Brexit: A Tale of Three Apples

12 December 2017 - by Quintin Oliver

The tariff on a fresh apple coming into the EU is 7 per cent, but a dried apple only attracts 3 per cent. However, if you stew the apple it rises to 16 per cent.

Therein, with one simple fruit, lies the complexity of the Brexit negotiations. Add in the UK divorce settlement of some £40bn, transfer back of some 141 regulatory areas and the movement of people, capital, goods and services, and the Gordian knot of complexity intensifies.

Then consider the delicate politics and centuries of conflict internally and between these islands. This isn't easy.

The last ten days of high drama, public argument and megaphone diplomacy fortifies the view of some that we will either never reach Brexit or crash out without a deal – it’s just too messy. Although that gives strength to the ‘take back our laws’ lobby, arguing that we have given away too much already and complexity is no reason to stick with the status quo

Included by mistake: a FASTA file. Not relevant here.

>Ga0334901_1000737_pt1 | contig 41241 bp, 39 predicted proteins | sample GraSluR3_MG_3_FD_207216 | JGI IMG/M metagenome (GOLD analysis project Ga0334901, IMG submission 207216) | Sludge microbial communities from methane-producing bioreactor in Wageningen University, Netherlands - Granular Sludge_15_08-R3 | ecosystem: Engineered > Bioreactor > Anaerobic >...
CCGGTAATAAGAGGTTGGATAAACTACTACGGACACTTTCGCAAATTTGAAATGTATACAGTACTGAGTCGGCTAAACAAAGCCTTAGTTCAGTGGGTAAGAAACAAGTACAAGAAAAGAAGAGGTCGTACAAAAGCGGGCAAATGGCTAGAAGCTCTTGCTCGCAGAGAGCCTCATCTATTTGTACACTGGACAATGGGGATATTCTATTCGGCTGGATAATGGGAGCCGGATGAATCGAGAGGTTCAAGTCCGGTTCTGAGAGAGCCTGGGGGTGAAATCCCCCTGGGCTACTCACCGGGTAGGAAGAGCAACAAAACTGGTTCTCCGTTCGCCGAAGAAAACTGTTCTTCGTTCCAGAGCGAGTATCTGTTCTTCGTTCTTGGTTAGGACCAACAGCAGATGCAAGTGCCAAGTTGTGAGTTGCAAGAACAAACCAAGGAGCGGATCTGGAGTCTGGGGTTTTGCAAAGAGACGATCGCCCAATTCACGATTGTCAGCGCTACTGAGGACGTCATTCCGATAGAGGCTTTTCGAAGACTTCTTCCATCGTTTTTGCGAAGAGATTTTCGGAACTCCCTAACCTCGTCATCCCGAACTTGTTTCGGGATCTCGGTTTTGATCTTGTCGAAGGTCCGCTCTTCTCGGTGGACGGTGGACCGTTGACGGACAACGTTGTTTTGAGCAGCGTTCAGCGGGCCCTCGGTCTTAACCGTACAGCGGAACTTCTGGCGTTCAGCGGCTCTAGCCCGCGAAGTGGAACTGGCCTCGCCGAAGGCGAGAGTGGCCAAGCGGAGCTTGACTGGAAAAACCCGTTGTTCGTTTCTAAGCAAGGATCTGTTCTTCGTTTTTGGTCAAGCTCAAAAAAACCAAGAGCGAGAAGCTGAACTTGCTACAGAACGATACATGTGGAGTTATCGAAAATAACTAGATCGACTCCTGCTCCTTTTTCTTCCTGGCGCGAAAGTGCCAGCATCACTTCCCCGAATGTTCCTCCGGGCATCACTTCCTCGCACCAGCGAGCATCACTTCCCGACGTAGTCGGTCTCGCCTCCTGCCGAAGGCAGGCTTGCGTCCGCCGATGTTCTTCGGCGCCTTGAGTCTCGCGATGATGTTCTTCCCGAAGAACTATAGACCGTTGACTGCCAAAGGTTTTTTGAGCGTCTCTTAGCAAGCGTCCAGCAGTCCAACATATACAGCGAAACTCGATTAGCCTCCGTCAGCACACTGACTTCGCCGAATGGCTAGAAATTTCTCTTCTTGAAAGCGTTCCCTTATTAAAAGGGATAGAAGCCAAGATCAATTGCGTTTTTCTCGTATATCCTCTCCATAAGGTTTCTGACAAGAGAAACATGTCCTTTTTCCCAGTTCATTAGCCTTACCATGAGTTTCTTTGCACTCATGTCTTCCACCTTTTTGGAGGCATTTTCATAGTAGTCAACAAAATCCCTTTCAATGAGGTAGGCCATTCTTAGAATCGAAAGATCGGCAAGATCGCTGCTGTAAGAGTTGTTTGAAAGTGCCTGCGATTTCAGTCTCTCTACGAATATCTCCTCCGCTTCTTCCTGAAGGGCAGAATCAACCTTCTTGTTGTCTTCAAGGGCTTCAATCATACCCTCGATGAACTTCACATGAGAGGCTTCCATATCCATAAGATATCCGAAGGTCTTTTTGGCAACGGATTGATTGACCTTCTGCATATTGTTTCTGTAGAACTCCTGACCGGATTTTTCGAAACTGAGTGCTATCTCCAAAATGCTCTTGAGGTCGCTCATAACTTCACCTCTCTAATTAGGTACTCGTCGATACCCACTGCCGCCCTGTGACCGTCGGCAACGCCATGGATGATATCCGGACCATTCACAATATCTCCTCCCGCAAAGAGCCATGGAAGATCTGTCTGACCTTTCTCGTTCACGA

The ‘glass half full’ perspective shapes another vision, one of mutual interdependence, cooperation and flexibility.

That is based on the principles of the Good Friday/Belfast Agreement – we can even flex our description of it as EU negotiators did in their text, renaming it the 1998 Agreement, to accommodate those uneasy with the religious references.

The beauty of that agreement was its even-handed, balanced outlook – nationalists and unionists, North-South and East-West, Irish and British (or both), pursuit of a united Ireland or a United Kingdom, so long as the arguments are conducted peacefully and democratically.

And that was momentarily the mood of the Monday-Friday turnaround last week. In spite of much posturing in the media (Twitter has much to answer for) and underneath all the huffing and puffing, the eventual text of the settlement was characterised by a 180-degree scan of vision; even if some will say it must be clearer, more decisive or ‘win-lose’ in character.

But that will go nowhere in the current mess, where neither side has a clear, uncontested majority. We need flexibility, wriggle-room, and creative ambiguity at these early stages of principle – the time for tough choices will come later when we need a single solution to the apple tariff conundrum.

An edited version of this article was first published in today's Daily Mirror.